In 1662, the Virginia House of Burgesses acknowledged that new status of lifelong slavery by voting that the children of Africans inherited their mother’s status, meaning they would be born into slavery. Seven years later in 1669, Virginia leaders determined that if a master “accidently” killed a slave while being punished, it would not constitute a serious crime because they were “just” slaves, property of their master. A generation later, in 1705, the colonial legislature of Virginia enacted a comprehensive Slave Code which further defined the duties of slaves, closing nearly every door that might have allowed a black African to become free.

Other colonies followed Virginia’s example. With the institution of slavery more clearly defined and the number of white indentured servants declining, the numbers of African slaves being imported into the colonies rose dramatically in the decades before the Revolutionary War. While many slaves were field hands, working on farms and larger plantations, the slave economy differed from region to region.

Generally, slaves were few in the Northern colonies above Maryland, but wide spread in the Southern colonies.

In the Tidewater region of the Chesapeake, slavery grew considerably in the 18th century (1700s). Eighty thousand (80,000) Africans were imported to Virginia and Maryland between 1700 and 1770. But an even greater number developed by natural increase, meaning slave couples had children. In fact, the British colonies of North America were the first colonies to increase their slave populations this way (natural increase) instead of by replacement of new slaves from Africa. This occurred in the colonies because owners of slaves in British North America, in general, never considered their slaves expendable, as they were in the Caribbean islands or South America, where sugar profits paid for new slaves every four or five years. By the time of the American Revolution (1775) the majority of African slaves in British North America had been born in the colonies.

The cultivation and rapid market success of cash crops – tobacco, rice, indigo, tea and coffee in the 1700s was the final justification for the adoption of slavery in the colonies, especially those colonies of the south and lower south (Carolinas & Georgia). By 1770 nearly 90,000 African slaves lived in the lower south, in some areas this population outnumbered the with population with a margin of five to one.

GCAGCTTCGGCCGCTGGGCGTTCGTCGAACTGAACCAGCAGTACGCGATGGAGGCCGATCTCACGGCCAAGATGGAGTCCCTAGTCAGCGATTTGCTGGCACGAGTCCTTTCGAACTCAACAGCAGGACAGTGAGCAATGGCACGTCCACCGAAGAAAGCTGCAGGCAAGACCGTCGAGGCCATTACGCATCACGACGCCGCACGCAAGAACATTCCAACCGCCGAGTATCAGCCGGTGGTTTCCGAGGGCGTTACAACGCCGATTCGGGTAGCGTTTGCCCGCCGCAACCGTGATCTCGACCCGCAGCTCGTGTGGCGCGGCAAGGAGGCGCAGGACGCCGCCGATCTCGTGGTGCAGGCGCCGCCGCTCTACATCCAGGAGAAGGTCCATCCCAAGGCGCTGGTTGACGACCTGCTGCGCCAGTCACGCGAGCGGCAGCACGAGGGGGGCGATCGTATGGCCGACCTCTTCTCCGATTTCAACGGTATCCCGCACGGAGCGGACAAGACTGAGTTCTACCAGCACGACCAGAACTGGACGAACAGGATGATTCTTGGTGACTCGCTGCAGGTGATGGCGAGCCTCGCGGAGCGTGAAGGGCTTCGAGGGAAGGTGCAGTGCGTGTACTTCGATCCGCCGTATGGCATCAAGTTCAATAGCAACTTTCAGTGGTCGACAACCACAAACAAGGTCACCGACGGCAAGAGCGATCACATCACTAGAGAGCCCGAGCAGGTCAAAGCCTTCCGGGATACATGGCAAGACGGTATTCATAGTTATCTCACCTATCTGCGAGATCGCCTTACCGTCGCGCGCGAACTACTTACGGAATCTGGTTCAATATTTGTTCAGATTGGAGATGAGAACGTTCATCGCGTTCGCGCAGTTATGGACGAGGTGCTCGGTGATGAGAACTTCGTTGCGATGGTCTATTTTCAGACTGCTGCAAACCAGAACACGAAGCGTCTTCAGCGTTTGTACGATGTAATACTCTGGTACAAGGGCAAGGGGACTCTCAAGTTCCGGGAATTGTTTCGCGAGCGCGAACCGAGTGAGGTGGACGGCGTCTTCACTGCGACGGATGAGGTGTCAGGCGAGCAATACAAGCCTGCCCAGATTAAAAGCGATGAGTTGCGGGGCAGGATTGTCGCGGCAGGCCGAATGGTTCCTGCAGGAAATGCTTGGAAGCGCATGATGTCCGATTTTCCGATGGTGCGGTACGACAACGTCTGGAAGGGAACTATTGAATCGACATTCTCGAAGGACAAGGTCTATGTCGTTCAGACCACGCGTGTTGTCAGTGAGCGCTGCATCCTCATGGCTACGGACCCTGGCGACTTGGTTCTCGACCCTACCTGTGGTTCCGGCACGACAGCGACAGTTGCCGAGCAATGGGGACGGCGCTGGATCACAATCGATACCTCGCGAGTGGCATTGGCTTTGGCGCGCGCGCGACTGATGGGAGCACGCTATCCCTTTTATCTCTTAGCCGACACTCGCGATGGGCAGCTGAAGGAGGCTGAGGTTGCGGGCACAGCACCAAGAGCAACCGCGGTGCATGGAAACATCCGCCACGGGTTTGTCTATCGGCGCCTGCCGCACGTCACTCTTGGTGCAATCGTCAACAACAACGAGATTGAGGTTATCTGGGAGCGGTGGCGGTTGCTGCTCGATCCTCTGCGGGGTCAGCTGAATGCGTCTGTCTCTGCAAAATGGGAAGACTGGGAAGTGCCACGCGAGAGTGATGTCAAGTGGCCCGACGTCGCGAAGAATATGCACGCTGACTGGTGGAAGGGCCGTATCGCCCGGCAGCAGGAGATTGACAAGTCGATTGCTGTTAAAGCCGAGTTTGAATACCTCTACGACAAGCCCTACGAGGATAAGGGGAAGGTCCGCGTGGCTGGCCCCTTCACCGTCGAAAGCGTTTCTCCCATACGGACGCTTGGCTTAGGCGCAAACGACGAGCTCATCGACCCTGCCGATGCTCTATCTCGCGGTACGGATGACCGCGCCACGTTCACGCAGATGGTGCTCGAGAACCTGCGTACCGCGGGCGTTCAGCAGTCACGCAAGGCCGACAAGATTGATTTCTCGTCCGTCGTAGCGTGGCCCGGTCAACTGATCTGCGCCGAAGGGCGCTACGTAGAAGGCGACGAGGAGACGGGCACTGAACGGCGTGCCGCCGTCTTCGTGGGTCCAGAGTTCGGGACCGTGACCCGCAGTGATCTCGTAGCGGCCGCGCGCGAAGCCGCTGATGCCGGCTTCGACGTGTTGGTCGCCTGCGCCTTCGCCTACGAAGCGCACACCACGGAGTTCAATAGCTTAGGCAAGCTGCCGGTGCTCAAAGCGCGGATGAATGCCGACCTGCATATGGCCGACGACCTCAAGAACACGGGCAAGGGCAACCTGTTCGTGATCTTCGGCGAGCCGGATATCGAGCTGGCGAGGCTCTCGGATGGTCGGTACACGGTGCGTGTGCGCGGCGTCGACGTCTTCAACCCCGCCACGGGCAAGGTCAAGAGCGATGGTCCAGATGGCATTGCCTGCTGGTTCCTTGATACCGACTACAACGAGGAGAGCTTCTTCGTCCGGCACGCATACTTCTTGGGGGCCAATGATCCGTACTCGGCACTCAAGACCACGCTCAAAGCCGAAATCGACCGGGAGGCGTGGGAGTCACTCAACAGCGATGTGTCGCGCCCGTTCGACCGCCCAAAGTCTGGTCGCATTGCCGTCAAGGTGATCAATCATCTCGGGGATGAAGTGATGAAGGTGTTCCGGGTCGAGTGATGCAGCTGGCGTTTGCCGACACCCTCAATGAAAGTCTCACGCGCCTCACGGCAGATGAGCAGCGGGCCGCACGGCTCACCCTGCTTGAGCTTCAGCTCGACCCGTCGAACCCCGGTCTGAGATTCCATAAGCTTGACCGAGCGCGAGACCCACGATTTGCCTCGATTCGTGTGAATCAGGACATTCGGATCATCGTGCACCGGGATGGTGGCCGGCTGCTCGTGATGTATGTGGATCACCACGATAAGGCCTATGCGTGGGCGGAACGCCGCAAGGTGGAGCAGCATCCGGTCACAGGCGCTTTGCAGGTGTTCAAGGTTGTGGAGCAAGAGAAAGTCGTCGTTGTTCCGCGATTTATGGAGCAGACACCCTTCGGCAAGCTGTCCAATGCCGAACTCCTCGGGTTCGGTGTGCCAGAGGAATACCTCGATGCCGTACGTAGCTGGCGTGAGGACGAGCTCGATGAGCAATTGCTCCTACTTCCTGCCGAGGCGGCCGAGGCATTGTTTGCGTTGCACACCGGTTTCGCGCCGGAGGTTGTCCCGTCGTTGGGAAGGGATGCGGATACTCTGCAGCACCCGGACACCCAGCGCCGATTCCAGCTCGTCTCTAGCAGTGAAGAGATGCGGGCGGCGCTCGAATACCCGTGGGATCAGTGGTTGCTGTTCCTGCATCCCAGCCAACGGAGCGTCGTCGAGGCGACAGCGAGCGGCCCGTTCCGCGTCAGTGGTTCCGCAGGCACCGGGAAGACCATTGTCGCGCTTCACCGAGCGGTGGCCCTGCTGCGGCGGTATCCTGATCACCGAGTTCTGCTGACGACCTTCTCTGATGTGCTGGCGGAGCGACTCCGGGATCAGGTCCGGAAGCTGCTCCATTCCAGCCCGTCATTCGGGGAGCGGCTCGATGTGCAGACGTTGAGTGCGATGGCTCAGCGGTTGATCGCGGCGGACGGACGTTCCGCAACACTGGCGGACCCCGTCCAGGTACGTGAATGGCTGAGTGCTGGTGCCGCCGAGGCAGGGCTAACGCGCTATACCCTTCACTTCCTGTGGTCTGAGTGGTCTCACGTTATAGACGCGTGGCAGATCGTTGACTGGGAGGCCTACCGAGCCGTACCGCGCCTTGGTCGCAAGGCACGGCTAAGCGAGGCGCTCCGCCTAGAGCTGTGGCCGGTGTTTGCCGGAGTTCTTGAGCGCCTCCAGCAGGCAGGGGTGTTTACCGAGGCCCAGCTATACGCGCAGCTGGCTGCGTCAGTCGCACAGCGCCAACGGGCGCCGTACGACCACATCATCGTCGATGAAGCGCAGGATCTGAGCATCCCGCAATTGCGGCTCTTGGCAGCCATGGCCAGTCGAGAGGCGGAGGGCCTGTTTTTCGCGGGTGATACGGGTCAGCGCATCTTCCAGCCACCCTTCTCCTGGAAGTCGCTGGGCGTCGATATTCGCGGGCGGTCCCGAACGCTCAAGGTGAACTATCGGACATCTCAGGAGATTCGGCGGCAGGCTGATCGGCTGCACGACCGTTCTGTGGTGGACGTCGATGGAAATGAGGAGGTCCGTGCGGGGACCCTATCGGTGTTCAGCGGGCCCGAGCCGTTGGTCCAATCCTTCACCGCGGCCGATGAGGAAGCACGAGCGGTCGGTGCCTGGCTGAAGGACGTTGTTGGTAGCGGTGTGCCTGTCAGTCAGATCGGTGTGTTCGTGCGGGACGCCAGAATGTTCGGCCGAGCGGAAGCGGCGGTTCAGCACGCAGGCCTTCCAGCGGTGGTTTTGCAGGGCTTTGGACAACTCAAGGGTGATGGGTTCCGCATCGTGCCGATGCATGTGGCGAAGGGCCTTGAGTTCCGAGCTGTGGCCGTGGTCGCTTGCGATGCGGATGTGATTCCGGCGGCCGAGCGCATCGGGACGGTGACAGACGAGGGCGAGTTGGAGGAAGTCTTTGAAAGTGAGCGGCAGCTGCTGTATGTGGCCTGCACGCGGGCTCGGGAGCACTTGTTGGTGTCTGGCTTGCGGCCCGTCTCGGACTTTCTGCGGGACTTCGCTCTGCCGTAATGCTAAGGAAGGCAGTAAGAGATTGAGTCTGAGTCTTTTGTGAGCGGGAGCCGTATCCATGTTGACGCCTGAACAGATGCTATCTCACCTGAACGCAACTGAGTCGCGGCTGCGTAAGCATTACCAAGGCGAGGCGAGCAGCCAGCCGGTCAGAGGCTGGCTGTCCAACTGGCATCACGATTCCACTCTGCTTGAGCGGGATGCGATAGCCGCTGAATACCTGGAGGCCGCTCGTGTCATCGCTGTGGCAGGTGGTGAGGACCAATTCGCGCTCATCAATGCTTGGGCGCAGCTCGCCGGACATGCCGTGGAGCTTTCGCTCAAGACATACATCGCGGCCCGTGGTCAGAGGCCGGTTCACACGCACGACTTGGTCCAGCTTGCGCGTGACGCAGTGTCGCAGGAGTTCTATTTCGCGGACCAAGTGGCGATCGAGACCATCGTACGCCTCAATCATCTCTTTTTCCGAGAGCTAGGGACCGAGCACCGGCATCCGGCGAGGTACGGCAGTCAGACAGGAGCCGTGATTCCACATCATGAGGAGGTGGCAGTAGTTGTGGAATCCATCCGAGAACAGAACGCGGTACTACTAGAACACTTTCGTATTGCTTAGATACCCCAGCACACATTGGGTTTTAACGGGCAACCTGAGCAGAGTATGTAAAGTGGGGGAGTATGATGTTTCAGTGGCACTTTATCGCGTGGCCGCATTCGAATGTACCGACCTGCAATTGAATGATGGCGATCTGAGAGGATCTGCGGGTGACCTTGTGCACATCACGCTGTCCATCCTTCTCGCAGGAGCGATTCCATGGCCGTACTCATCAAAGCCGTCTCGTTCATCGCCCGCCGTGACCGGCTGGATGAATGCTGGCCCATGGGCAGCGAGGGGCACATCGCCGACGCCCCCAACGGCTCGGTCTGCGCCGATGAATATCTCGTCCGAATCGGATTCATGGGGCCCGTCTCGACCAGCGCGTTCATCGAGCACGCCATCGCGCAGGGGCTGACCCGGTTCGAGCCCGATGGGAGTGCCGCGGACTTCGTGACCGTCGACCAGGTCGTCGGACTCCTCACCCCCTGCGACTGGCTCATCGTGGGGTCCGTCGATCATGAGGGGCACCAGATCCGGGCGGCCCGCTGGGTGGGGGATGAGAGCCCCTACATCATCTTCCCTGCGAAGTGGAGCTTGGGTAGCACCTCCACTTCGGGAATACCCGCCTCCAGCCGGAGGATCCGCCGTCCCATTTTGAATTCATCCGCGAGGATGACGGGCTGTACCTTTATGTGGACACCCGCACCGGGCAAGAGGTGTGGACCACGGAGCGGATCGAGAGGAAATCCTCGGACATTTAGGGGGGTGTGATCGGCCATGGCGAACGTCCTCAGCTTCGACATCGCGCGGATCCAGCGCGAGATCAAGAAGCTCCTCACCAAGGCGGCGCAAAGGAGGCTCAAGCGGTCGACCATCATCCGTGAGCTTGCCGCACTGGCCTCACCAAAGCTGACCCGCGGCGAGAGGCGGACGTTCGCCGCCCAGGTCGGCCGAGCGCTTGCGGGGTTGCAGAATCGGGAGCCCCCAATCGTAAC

Reflection Questions for “The Development of Slavery in the New World”
After reading the above article answer the questions in complete sentences, restating the question in the answer, and remembering to provide details from the reading to support your conclusions.

Origins of New World Slavery

  1. Why were nearly half of the slaves brought to the New World used on sugar plantations?

  2. Prior to the arrival of Europeans in the New World, slavery was common in Europe. Where did most of the slaves in Europe come from prior to 1500?

  3. Once the Spanish and Portuguese begun bringing slaves to the New World from Africa, how did they treat them?

Slave Trading & the New World

  1. Discuss how the Dutch and the English became engaged in the slave trade. Provided specific examples from the reading.

  2. What was the labor status of the first blacks brought to the British North American colonies, namely Jamestown, VA?

  3. Why did colonists make increasing use of black workers as opposed to indentured servants? In other words, what caused the system of indentured servitude to no longer be a viable labor option?

  4. Write a short paragraph referencing the statistics in this section to discuss (prove) the increasing involvement of the British in the New World slave trade.

Slavery Takes Root in British North America

  1. Discuss why the status of African workers in the Britain’s North American colonies began to change from one equivalent to an indentured servant to that of slave.

  2. Why was Virginia the first colony to make laws regarding the slave status of Africans in their colony/

  3. List the steps taken by the Virginia House of Burgesses to codify slavery, be specific.

  4. Discuss why both the institution of slavery and the number of slaves rose dramatically in Britain’s North American colonies between 1770 and the eve of the American Revolution in 1775.

The Development of Slavery in the New World